November 4, 2011
The October jobs report released today from the Labor Department showed little change over last month, but there were some signs of growth.
The unemployment rate and the number of unemployed fell slightly to 9 percent and 13.9 million, respectively, but the numbers were about the same as last month. The report from the Bureau of Labor Statistics said that all together, the economy added 80,000 jobs last month--the fewest in four months. Private sector employment increased by 104,000 jobs, while government agencies shed 24,000 jobs.
Nevertheless, there were some positive signs: The BLS revised its figures for August and September, noting that about 100,000 more jobs were added to payrolls each month than initially estimated.
Other heartening news in the October jobs report included the average hourly earnings, which rose slightly by 5 cents to $23.19, following a gain of 6 cents during the month of September. Average hourly earnings have increased nearly 2 percent in the last 12 months. In addition, the number of long-term unemployed dropped 366,000 to 5.9 million, while the number of those employed part-time for economic reasons decreased by 374,000 to 8.9 million.
"If you look at it now, we actually struggled a bit to try to give some context, and you can pick the last four months," BLS senior analyst Tom Nardone said in an interview with Market News International. "If you look at over-the-month changes this year you had three really strong months, then May and June were really weak, and the last four months average 117,000 a month. That brings the monthly average closer to that for the year, of 125,000 a month."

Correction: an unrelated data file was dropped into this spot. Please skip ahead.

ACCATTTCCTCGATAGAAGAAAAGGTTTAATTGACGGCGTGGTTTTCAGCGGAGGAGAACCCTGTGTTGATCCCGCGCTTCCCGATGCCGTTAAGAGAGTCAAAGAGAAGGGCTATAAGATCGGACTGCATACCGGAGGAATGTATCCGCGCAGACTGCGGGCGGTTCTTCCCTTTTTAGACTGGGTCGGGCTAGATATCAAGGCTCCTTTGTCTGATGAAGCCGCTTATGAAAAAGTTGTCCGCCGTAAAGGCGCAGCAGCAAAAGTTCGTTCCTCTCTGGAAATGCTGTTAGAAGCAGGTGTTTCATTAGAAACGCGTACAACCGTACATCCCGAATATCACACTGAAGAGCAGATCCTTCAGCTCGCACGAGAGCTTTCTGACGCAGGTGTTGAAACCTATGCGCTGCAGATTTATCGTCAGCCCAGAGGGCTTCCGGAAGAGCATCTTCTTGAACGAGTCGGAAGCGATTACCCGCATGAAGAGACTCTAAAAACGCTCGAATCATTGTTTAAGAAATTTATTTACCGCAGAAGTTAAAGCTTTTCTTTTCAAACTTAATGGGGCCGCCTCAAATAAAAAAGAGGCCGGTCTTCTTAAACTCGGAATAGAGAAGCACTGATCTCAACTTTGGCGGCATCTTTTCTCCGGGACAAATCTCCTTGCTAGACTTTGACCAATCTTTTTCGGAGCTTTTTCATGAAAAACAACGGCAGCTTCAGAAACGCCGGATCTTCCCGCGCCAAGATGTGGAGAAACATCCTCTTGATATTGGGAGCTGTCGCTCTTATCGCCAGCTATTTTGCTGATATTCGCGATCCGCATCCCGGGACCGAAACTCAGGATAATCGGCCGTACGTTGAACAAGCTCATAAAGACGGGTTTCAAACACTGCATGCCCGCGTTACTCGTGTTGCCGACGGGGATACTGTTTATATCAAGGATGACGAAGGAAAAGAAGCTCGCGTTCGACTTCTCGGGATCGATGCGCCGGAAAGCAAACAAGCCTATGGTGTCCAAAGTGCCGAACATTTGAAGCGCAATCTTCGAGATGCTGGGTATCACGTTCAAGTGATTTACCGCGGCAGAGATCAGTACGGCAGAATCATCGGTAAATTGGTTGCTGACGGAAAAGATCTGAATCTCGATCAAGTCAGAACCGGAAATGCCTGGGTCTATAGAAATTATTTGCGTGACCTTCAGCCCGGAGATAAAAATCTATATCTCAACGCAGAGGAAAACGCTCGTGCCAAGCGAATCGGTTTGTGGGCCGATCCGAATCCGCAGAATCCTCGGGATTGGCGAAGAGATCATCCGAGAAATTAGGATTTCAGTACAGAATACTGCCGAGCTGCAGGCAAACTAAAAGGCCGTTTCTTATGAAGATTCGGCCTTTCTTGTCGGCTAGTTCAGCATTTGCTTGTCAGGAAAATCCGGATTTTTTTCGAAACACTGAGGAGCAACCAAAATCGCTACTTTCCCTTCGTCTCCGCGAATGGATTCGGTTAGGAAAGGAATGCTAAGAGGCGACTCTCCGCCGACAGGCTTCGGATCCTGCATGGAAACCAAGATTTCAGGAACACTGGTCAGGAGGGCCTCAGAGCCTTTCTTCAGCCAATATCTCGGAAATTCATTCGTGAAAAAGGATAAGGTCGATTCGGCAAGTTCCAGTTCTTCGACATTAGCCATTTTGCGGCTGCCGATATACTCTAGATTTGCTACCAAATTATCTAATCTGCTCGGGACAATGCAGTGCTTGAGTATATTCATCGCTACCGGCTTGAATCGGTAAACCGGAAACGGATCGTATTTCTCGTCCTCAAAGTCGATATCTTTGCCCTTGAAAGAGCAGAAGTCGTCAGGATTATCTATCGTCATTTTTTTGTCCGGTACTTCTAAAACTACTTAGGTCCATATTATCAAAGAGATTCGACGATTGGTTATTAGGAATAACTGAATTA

As CBS News reported, the July-September period marked the best quarterly economic growth in a year, mostly because growth in consumer spending tripled during that time. But economists are concerned that such spending will not continue, particularly since Americans spent more during the third quarter even though they earned less, using their savings to make up the difference.
"There is not enough demand to support more than the modest job growth seen in September and October," noted Kathy Bostiancic of The Conference Board in a press release. "While it may be enough to barely escape recession, the gain in jobs and incomes is not enough to offset consumer pessimism. The economy is simply not strong enough to deliver more than 125,000 jobs a month and continues to struggle to deliver even that much. There is no help on the way from monetary or fiscal policy, at the federal, state, or local level. It all adds up to a labor market struggle, continuing right through the upcoming holiday season and into winter."
Compiled by Yaffa Klugerman
"Modest Job Growth in a Sluggish Economy is All We Can Muster," conference-board.org, November 4, 2011
"US BLS: Four-Month Jobs Gains Restore Mildly Positive Trend," mninews.deutsche-boerse.com, November 4, 2011, Denny Gulino
"US Unemployment Rate Falls to 9%," cbsnews.com, November 4, 2011